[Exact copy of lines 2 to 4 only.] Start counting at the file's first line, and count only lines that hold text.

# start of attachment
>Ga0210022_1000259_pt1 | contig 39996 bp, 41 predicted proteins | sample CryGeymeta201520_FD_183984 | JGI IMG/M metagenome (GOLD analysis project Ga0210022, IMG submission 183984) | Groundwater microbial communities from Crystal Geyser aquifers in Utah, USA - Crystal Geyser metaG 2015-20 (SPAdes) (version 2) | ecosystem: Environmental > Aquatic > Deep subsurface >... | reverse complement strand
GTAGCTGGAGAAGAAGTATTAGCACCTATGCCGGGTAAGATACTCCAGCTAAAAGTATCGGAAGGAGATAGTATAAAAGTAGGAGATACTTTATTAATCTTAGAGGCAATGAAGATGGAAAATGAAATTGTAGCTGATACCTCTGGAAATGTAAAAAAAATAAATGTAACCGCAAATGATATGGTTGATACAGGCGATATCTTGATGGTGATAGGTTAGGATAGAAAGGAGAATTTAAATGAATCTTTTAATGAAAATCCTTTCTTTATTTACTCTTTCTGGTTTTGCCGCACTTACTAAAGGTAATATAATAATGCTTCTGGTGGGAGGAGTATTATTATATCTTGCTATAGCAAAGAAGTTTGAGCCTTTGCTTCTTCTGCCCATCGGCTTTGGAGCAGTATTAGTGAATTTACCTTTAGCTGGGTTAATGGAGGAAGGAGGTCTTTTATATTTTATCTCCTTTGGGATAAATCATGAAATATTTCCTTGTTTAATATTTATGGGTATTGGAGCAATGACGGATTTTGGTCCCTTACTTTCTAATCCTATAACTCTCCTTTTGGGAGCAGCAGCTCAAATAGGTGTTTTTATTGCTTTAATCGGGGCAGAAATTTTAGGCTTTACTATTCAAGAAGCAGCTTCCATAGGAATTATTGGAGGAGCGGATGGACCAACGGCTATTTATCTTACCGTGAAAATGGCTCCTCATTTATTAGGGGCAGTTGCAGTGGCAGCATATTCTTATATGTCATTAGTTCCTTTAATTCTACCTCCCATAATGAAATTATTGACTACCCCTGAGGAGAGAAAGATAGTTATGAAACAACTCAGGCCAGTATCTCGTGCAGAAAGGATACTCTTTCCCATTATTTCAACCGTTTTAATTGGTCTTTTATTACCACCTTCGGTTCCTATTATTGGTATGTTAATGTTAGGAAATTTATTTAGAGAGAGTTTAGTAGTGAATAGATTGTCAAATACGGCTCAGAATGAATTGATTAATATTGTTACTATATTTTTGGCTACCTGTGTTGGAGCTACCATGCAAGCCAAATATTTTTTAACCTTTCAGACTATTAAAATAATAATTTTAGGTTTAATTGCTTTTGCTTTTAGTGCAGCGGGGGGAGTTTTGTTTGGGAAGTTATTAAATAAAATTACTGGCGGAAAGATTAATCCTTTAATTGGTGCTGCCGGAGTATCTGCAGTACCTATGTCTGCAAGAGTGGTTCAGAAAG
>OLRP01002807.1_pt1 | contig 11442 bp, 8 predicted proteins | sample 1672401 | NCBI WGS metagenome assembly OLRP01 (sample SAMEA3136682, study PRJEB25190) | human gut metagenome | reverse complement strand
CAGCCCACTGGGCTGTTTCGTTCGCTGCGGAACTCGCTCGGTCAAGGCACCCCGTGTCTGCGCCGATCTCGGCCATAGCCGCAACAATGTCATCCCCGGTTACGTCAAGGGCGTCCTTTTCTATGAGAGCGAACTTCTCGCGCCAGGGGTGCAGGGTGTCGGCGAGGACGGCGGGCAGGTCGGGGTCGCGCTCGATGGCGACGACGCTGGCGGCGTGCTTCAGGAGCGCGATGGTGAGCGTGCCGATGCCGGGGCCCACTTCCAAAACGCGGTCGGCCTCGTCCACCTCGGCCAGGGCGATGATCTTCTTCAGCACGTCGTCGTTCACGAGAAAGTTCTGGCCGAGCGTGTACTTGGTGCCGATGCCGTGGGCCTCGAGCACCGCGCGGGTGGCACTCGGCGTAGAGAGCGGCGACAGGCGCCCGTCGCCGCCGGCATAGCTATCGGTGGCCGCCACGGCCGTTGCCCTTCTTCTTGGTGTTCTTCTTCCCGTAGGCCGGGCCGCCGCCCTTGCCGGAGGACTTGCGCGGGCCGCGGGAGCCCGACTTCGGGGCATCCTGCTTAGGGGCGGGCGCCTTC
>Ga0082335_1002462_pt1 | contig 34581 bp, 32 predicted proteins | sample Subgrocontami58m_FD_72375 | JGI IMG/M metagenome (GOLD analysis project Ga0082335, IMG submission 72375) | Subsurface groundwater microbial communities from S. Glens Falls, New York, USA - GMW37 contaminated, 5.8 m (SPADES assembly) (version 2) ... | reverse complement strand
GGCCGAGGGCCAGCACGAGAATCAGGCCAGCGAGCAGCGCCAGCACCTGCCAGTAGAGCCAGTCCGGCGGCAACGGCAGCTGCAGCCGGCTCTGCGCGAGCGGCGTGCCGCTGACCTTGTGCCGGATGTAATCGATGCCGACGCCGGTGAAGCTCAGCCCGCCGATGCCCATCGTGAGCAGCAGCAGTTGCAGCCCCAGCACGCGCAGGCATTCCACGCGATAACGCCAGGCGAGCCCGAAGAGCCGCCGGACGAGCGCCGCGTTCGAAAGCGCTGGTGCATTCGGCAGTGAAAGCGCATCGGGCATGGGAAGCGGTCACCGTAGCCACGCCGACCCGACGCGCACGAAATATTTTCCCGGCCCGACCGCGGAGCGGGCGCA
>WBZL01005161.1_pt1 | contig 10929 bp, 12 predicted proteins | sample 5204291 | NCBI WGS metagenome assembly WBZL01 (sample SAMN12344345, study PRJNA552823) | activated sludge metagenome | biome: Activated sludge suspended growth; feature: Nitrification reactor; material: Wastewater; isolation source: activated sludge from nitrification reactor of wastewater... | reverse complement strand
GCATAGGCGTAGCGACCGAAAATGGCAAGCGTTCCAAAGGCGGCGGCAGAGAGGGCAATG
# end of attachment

GTAGCTGGAGAAGAAGTATTAGCACCTATGCCGGGTAAGATACTCCAGCTAAAAGTATCGGAAGGAGATAGTATAAAAGTAGGAGATACTTTATTAATCTTAGAGGCAATGAAGATGGAAAATGAAATTGTAGCTGATACCTCTGGAAATGTAAAAAAAATAAATGTAACCGCAAATGATATGGTTGATACAGGCGATATCTTGATGGTGATAGGTTAGGATAGAAAGGAGAATTTAAATGAATCTTTTAATGAAAATCCTTTCTTTATTTACTCTTTCTGGTTTTGCCGCACTTACTAAAGGTAATATAATAATGCTTCTGGTGGGAGGAGTATTATTATATCTTGCTATAGCAAAGAAGTTTGAGCCTTTGCTTCTTCTGCCCATCGGCTTTGGAGCAGTATTAGTGAATTTACCTTTAGCTGGGTTAATGGAGGAAGGAGGTCTTTTATATTTTATCTCCTTTGGGATAAATCATGAAATATTTCCTTGTTTAATATTTATGGGTATTGGAGCAATGACGGATTTTGGTCCCTTACTTTCTAATCCTATAACTCTCCTTTTGGGAGCAGCAGCTCAAATAGGTGTTTTTATTGCTTTAATCGGGGCAGAAATTTTAGGCTTTACTATTCAAGAAGCAGCTTCCATAGGAATTATTGGAGGAGCGGATGGACCAACGGCTATTTATCTTACCGTGAAAATGGCTCCTCATTTATTAGGGGCAGTTGCAGTGGCAGCATATTCTTATATGTCATTAGTTCCTTTAATTCTACCTCCCATAATGAAATTATTGACTACCCCTGAGGAGAGAAAGATAGTTATGAAACAACTCAGGCCAGTATCTCGTGCAGAAAGGATACTCTTTCCCATTATTTCAACCGTTTTAATTGGTCTTTTATTACCACCTTCGGTTCCTATTATTGGTATGTTAATGTTAGGAAATTTATTTAGAGAGAGTTTAGTAGTGAATAGATTGTCAAATACGGCTCAGAATGAATTGATTAATATTGTTACTATATTTTTGGCTACCTGTGTTGGAGCTACCATGCAAGCCAAATATTTTTTAACCTTTCAGACTATTAAAATAATAATTTTAGGTTTAATTGCTTTTGCTTTTAGTGCAGCGGGGGGAGTTTTGTTTGGGAAGTTATTAAATAAAATTACTGGCGGAAAGATTAATCCTTTAATTGGTGCTGCCGGAGTATCTGCAGTACCTATGTCTGCAAGAGTGGTTCAGAAAG
>OLRP01002807.1_pt1 | contig 11442 bp, 8 predicted proteins | sample 1672401 | NCBI WGS metagenome assembly OLRP01 (sample SAMEA3136682, study PRJEB25190) | human gut metagenome | reverse complement strand
CAGCCCACTGGGCTGTTTCGTTCGCTGCGGAACTCGCTCGGTCAAGGCACCCCGTGTCTGCGCCGATCTCGGCCATAGCCGCAACAATGTCATCCCCGGTTACGTCAAGGGCGTCCTTTTCTATGAGAGCGAACTTCTCGCGCCAGGGGTGCAGGGTGTCGGCGAGGACGGCGGGCAGGTCGGGGTCGCGCTCGATGGCGACGACGCTGGCGGCGTGCTTCAGGAGCGCGATGGTGAGCGTGCCGATGCCGGGGCCCACTTCCAAAACGCGGTCGGCCTCGTCCACCTCGGCCAGGGCGATGATCTTCTTCAGCACGTCGTCGTTCACGAGAAAGTTCTGGCCGAGCGTGTACTTGGTGCCGATGCCGTGGGCCTCGAGCACCGCGCGGGTGGCACTCGGCGTAGAGAGCGGCGACAGGCGCCCGTCGCCGCCGGCATAGCTATCGGTGGCCGCCACGGCCGTTGCCCTTCTTCTTGGTGTTCTTCTTCCCGTAGGCCGGGCCGCCGCCCTTGCCGGAGGACTTGCGCGGGCCGCGGGAGCCCGACTTCGGGGCATCCTGCTTAGGGGCGGGCGCCTTC